Everyone wants to know what the neighbors are up to. That curiosity carried over when Rafiq Chaudhry recently spoke at the Louisiana Cotton Forum in Monroe, La. Following Chaudhry's presentation, the audience asked numerous questions.
Chaudhry, head of the International Cotton Advisory Committee's technical information services, was in a good position to field the queries. His position requires he stay atop the world cotton scene and crunch data from all cotton-producing nations.
“The ICAC (based in Washington, D.C.) is an association of governments having an interest in cotton production, consumption and trade. No one else has the compilation of information that the ICAC puts out. We have 10 employees from around the world working out of one office,” says Chaudhry.
Wherever he goes to speak Chaudhry encounters cotton farmers eager for information about fellow farmers and competitors outside their borders. But no matter the country, the ultimate criteria for growing cotton are the same: cost of production.
“The cost of production is critical wherever cotton is being grown — it can keep a grower in or kick a grower out of cotton production.”
But factors for cost of production translate differently depending on where you are.
“In Monroe, I offered the example of countries who continue producing cotton even though their average yield is 300 kilos of lint per hectare. A good example of that is India — the largest cotton-growing country by area in the world. Indian farmers work over 9 million hectares. They only get 200 kilos per hectare, but can grow cotton economically. They still take home some money.”
Conversely, in the western United States, farmers often average 800 to 1,000 kilos of lint per hectare, says Chaudhry. But even with that higher yield, it often isn't economical for them to produce the cotton without government supports, as operating costs are very high.
A case study
Chaudhry says there are many interesting cotton-producing countries. Syria is one. “Less than 5 percent of the total cotton-producing area is sprayed with insecticides. Whatever is sprayed gets only one or two sprays per growing season. Farmers in Syria aren't allowed to spray whenever and whatever they want. If a farmer notices pest damage, he advises government officials and they visit the field. The officials then decide if it's appropriate to spray insecticides.”
Syria has strictly controlled and contained the use of insecticides for decades.
“They've managed pest problems very well from the inception of cotton production in the country — this wasn't an accident. They've never committed any big mistakes in that regard,” says Chaudhry.
There are other countries that benefit from pest control through climatic conditions. Winter is so severe in Uzbekistan, for example, the pest life cycle is damaged terribly. Insect carryover from year to year is very slight. In Syria, that isn't the case because the winters aren't as severe.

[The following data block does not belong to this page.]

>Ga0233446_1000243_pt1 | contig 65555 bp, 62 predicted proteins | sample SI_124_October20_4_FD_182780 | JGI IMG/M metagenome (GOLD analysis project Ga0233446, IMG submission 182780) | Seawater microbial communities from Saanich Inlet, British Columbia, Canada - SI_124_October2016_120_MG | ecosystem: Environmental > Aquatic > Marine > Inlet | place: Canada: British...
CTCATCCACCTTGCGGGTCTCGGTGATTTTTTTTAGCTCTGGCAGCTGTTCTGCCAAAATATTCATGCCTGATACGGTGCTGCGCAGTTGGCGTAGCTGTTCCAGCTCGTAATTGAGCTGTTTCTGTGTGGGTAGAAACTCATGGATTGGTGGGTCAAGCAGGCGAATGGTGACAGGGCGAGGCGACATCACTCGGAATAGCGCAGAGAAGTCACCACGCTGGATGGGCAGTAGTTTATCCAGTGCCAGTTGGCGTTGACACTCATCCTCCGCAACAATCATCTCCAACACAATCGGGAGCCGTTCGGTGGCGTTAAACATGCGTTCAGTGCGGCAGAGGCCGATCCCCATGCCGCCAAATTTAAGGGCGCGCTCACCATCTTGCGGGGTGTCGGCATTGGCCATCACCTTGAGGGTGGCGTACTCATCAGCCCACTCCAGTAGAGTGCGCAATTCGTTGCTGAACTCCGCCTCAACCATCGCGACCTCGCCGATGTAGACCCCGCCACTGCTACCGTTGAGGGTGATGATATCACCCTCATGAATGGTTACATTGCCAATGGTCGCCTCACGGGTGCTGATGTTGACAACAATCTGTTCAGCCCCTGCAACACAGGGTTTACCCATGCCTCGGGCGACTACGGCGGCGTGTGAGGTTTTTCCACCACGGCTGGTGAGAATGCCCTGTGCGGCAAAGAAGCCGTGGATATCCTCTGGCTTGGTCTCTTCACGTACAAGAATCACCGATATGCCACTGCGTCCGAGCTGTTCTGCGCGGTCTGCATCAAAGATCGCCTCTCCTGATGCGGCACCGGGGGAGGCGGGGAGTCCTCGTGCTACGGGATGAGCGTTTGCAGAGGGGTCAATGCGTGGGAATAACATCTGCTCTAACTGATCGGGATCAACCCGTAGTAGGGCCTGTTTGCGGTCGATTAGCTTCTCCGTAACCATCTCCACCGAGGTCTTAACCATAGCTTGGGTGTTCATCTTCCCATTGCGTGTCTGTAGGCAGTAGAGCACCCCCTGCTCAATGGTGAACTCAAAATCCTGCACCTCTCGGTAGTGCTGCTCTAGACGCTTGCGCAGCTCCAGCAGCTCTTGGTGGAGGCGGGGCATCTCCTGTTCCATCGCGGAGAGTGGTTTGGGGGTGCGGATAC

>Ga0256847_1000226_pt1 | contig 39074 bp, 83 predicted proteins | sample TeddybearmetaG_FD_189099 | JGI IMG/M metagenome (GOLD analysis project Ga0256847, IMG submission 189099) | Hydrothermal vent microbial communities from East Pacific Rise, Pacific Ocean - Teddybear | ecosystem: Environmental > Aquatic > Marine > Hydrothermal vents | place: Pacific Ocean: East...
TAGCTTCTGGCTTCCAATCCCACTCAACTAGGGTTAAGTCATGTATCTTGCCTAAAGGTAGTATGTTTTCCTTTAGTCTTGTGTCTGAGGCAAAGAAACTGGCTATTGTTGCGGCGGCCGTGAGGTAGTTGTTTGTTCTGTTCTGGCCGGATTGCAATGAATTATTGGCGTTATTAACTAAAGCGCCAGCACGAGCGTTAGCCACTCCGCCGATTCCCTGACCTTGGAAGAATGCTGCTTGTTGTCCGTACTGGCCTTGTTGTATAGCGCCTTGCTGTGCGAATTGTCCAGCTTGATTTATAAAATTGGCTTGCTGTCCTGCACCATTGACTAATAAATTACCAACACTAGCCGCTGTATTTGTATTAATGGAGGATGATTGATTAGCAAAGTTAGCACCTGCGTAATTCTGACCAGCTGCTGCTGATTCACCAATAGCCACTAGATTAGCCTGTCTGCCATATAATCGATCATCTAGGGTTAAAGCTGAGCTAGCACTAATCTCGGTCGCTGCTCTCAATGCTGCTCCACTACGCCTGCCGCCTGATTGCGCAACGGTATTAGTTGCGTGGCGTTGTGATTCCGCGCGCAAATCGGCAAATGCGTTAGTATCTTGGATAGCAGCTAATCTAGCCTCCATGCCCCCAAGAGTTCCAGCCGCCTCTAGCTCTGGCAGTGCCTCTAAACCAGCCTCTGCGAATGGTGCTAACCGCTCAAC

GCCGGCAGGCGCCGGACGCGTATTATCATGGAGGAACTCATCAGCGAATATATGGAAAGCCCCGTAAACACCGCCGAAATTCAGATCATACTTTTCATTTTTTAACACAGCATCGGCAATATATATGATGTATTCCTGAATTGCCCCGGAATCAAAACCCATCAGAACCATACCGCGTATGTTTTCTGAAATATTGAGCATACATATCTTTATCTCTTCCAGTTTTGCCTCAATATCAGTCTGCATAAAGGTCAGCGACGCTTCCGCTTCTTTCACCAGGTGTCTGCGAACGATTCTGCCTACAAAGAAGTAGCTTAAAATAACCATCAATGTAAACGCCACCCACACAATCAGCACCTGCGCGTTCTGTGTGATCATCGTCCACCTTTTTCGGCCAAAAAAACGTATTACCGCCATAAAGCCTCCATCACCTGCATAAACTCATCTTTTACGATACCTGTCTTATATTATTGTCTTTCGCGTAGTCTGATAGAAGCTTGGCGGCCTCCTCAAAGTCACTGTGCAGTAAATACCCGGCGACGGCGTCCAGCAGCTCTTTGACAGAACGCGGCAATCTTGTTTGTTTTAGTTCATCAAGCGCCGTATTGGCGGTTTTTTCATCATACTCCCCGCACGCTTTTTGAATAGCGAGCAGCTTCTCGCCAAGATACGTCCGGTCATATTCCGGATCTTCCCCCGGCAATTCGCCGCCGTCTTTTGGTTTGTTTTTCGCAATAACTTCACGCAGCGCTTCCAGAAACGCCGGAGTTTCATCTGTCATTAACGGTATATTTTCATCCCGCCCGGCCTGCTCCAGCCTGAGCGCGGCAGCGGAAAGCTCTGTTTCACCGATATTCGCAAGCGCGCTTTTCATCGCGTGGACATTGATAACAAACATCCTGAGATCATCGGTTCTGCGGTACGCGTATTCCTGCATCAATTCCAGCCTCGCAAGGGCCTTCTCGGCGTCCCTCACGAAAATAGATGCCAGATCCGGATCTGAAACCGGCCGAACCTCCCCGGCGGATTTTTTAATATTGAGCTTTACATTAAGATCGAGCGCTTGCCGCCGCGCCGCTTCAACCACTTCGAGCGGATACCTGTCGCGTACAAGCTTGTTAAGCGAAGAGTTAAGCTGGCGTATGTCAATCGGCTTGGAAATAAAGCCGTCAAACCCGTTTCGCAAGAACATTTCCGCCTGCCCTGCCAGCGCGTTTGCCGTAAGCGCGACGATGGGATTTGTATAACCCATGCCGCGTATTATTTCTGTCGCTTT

As with most things, however, there are tradeoffs. Water inputs in Syria are very expensive. Herbicides are also used extensively in the country.
Chaudhry says the net cost for growing cotton in Syria is 59 cents per pound of lint. In the United States, that cost — across all regions — is 68 cents. In dollars per acre, Syria's irrigation cost is $243. Irrigation costs $57 per acre in Pakistan and $22 in China. In Australia, the cost is $14 and in the United States it's $46.
Machinery versus labor
In India, most of the labor is manual — using bulls and plows — particularly in the south and southeast. In the north, India's cotton is mostly mechanized. Herbicide use in India is minimal — less than 10 percent of cotton farmers' inputs.
“In India, 15 percent of the farms are under one hectare in size and 25 percent are up to three hectares. Farms between 3 and 5 hectares in size are 30 percent of the total. About 70 percent of India cotton operations, therefore, are under 5 hectares in size.
“There are four cultivated species of cotton grown in the world. India is the only country that grows all four. In the United States, only two are grown: upland and Pima. India has diverse environments; it is able to grow all cotton species. Across the border in Pakistan, only two species are grown.”
Farmers in China typically work a field that is one-fifteenth hectare (about one-fifth acre) in size. Each farmer owns his small plot and grows 10 or 15 rows of cotton. He goes to the farm daily and can check each plant. Unlike countries where variations between fields and farmers are sometimes immense, in China variation between farms is almost nonexistent.
Not long ago, Chinese farmers were able to go to local markets and spray cotton fields with whatever they wanted. That led to problems. Free and liberal use of insecticides in China, particularly in the Yellow River Valley, resulted in pest resistance troubles.